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Inquirer Op-Ed: Fighting shutdown, Obamacare
By: Patrick Meehan, Charlie Dent, Lou Barletta, Jim Gerlach, Mike Fitzpatrick, Jon Runyan, and Frank LoBiondo
We're writing amid the first government shutdown in 17 years. This is an extraordinary time, and as a regional group of Republicans, we wanted to make clear what we're doing and why.
None of us wanted this shutdown. We worked tirelessly to stop it and to keep the government funded. And that continues today.
We have also worked to repeal, defund, delay, and dismantle Obamacare. And for good reason. It's led to lost coverage, fewer jobs, and higher insurance costs for families.
Despite the shutdown, Obamacare has come into effect. Already, the results have been plain and disastrous.
As many predicted, Obamacare's rollout has been a mess. Individuals and families across the country who logged on to try out the new services found themselves stymied by systems failures, error messages, and glitches. Employers are cutting hours, reducing workers to part-time status, or dropping coverage altogether. Unsurprisingly, no one is getting the $2,500 reduction in premiums we were promised the law would provide. And many are not able to keep their doctors, even if they liked them.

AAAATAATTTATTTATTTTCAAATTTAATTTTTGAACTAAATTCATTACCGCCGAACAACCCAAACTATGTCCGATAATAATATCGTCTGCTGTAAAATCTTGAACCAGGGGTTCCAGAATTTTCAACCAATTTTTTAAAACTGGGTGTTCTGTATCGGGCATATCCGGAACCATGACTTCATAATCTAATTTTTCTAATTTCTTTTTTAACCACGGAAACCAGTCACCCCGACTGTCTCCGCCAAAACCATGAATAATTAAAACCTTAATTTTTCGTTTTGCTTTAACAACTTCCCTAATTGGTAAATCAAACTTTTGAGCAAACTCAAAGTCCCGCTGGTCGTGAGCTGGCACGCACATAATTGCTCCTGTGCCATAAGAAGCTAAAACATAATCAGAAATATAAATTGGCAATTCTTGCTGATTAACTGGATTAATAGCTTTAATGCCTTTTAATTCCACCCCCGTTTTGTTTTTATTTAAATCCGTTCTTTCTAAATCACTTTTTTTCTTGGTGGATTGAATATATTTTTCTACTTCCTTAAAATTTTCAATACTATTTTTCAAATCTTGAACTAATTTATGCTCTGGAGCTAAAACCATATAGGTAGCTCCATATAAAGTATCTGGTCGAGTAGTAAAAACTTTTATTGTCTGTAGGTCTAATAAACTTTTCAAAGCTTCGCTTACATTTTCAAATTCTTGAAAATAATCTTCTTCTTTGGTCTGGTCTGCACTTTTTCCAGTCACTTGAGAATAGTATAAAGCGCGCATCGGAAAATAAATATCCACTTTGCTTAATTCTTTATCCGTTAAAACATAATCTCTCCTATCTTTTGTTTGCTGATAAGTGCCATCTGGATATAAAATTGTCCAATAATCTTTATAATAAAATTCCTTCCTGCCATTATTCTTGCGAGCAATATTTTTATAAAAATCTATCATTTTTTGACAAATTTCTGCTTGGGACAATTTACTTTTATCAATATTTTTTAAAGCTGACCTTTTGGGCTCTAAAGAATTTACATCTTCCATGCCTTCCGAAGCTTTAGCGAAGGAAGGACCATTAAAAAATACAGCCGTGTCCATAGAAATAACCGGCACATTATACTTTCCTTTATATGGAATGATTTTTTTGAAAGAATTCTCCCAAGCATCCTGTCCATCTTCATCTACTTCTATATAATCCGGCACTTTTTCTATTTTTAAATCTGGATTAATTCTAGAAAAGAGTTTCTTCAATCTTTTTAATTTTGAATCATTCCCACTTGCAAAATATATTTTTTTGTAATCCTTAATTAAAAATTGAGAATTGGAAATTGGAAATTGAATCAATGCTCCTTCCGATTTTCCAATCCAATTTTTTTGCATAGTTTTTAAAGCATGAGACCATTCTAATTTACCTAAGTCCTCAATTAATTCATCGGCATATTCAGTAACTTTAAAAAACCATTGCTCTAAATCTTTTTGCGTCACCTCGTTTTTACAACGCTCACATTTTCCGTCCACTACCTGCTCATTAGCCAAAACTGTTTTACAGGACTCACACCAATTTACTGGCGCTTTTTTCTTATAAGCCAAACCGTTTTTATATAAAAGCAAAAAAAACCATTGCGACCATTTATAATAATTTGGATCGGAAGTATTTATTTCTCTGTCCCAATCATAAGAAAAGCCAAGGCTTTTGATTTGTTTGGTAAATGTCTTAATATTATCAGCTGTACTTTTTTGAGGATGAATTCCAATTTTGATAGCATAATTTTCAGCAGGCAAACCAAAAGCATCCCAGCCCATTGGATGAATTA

In the days since Obamacare started, the focus of our national debate has not been on these failures and the harm they're inflicting on hardworking taxpayers in New Jersey and Pennsylvania. Instead, it's been on the failure of Washington Republicans and Democrats to keep the government lights on.
The fight to stop Obamacare cannot continue with the government shut down. That's why we support a short-term, clean funding bill to turn those lights back on. The Senate has passed a six-week bill. Even Sen. Rand Paul (R., Ky.) said he'd support a one-week resolution.
There are other options. We're working with moderate Democrats on a plan to reopen the government for six months and repeal the job-killing medical-device tax. Our districts have thousands of workers who depend on the medical-technology industry, and this tax won't lower health costs. It will raise them for seniors needing hearing aids, pacemakers, and wheelchairs, as well as anyone else needing a medical device. It will shed jobs. Sens. Bob Casey (D., Pa.) and Bob Menendez (D., N.J.) and Rep. Allyson Schwartz (D., Pa.) support repealing this tax, too.
We all ran for Congress to fix government, make it accountable to the taxpayers who fund it, and keep it open. If we can't repeal Obamacare at the moment, we can stop it in parts. And Democrats will help us. But only if the government is open.
That's what we're working to do.